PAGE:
In other news, a research group has discovered a novel cancer-driving mutation in the vast non-coding regions of the human cancer genome, also known as the ‘dark matter’ of human cancer DNA. (2)

Funny, but (philosophically) totally expected.

It is not the useful which produces something useful.

Look from a distance and you will see.

Everything is useless. Until they are useful in some way.

Everything is useful. Until they stop being such.

Stop defining something from its results.

And you will see light even in the deepest darkness…

Touching the untouched.

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Jellyfish are about 95% water, which makes them very difficult to study because most of the underwater tools available to marine biologists are clunky, heavy, and often shred jellyfish and other delicate creatures to pieces. A new ultra-soft gripper uses fettuccini-like ‘fingers’ inflated with water to gently grasp jellyfish and release them without harm, allowing scientists to safely interact with them in their own habitat. (1)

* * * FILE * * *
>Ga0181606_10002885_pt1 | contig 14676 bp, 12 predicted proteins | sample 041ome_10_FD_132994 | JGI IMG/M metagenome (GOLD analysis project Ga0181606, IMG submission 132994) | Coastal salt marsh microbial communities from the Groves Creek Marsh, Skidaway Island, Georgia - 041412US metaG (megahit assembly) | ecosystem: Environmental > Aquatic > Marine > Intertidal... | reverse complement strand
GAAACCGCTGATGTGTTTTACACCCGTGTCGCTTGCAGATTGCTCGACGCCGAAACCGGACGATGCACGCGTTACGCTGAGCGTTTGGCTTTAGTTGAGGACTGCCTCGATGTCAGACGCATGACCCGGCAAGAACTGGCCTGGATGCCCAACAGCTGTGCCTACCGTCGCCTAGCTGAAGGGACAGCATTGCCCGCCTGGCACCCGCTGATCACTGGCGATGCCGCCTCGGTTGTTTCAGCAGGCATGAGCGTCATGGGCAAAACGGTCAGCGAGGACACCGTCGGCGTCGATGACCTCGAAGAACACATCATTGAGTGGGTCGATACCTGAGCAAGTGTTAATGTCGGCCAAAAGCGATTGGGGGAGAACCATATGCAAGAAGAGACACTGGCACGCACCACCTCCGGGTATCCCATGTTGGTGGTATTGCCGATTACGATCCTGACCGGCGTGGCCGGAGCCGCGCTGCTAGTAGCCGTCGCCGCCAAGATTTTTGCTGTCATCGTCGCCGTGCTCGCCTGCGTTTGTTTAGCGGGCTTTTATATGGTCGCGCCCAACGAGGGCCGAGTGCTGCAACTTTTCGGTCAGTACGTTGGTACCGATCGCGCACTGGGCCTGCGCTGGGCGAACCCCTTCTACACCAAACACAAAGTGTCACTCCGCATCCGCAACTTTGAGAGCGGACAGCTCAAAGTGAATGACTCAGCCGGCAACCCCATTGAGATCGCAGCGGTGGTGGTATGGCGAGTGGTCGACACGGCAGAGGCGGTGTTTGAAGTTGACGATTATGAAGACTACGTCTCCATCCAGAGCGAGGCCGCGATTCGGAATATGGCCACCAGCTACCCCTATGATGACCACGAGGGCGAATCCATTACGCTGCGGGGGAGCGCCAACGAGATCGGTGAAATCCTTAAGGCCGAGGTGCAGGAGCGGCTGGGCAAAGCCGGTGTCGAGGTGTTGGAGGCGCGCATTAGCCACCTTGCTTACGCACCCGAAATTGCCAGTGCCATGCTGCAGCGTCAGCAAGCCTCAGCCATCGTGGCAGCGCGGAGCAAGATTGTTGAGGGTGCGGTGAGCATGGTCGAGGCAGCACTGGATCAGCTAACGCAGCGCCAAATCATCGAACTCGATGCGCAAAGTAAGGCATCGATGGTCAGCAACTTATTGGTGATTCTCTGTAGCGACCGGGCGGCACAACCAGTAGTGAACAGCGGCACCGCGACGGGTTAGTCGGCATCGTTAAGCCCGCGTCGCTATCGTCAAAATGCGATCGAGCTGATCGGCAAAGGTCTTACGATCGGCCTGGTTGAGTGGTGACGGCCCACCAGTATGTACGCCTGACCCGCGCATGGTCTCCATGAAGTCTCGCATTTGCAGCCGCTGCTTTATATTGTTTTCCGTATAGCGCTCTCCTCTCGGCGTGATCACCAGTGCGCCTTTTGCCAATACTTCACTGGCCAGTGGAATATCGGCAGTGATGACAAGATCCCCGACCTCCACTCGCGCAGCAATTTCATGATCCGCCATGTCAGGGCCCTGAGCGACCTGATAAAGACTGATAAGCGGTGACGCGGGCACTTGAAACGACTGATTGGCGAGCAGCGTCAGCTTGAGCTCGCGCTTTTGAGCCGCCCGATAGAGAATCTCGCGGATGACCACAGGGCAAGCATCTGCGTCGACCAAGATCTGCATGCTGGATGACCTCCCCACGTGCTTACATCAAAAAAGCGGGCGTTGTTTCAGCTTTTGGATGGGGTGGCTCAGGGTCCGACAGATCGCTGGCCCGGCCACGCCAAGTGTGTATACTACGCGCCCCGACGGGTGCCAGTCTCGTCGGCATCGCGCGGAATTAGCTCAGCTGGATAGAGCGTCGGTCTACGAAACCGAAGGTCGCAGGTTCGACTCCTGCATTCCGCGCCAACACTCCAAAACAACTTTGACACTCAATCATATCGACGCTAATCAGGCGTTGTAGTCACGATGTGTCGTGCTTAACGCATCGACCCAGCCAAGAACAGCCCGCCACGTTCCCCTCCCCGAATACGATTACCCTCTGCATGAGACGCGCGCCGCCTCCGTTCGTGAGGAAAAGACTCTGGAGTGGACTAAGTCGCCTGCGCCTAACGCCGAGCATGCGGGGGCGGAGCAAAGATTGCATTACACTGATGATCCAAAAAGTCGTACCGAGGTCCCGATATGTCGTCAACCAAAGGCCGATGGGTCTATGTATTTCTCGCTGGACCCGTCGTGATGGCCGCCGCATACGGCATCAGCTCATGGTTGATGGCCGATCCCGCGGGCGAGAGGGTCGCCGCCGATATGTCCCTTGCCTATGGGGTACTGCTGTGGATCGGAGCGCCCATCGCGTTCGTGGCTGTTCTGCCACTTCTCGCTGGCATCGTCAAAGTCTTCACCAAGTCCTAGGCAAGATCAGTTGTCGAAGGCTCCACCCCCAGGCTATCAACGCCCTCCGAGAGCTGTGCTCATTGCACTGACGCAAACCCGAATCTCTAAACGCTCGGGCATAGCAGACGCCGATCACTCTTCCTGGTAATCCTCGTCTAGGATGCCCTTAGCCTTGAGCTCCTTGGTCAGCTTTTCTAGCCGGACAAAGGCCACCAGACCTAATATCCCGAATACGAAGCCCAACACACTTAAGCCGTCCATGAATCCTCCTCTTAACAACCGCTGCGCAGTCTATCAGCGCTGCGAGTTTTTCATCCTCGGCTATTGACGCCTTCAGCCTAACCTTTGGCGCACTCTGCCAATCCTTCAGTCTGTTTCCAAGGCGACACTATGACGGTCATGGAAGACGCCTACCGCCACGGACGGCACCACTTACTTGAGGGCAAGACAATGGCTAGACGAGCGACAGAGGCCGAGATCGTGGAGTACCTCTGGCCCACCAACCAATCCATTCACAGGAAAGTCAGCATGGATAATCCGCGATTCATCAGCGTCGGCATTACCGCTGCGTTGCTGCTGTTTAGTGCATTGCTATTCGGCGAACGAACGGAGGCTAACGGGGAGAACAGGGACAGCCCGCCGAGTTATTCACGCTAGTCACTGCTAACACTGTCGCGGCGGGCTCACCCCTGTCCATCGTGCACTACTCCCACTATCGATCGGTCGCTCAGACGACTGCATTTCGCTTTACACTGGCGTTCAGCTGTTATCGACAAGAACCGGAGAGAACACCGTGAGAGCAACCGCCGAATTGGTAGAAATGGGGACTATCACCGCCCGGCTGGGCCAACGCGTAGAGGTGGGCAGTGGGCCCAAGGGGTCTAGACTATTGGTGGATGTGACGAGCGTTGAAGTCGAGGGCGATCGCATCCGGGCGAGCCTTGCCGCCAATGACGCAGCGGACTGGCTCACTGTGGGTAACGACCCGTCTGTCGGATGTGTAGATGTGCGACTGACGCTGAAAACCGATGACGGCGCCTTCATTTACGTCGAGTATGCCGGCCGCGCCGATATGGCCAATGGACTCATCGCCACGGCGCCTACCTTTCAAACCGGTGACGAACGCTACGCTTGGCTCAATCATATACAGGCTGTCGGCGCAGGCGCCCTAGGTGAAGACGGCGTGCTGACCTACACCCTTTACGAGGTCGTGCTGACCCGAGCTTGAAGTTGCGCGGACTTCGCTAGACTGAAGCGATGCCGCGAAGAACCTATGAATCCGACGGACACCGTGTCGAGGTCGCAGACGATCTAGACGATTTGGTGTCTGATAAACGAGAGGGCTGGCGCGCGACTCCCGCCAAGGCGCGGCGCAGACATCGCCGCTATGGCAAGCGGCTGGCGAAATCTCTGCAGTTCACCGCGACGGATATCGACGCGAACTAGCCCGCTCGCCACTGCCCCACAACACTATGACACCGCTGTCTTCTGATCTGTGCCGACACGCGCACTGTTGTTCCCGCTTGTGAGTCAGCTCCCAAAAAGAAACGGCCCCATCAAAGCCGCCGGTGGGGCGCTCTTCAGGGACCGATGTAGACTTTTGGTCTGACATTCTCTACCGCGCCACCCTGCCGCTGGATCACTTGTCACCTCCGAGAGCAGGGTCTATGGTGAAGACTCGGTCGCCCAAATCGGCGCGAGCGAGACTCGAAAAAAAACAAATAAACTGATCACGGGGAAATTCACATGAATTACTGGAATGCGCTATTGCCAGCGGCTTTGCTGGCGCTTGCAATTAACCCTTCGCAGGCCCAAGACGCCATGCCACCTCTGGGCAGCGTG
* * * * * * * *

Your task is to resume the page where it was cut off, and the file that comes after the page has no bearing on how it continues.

We touch things to experience them.

We see things to view them.

And what we see and touch is there. Never going away. Stable environment for scared little humans. Search the depth of your soul. It is what you don’t see that shapes your being. It is what you cannot touch that really touches you back. It is what you can touch that you cannot really touch. Because it is there only because of the things you can never touch.

Try to touch the cosmos…

Don’t be afraid.

It is afraid of you!

You are the raging abyss. Pouring out into existence.

Existence that should never be there in the first place.

Touch the cosmos!

Break it into pieces!

See?

You are still here…

Listening to music. Humans. Apes.

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In the eternal search for understanding what makes us human, scientists found that our brains are more sensitive to pitch, the harmonic sounds we hear when listening to music, than our evolutionary relative the macaque monkey. The study, funded in part by the National Institutes of Health, highlights the promise of Sound Health, a joint project between the NIH and the John F. Kennedy Center for the Performing Arts that aims to understand the role of music in health.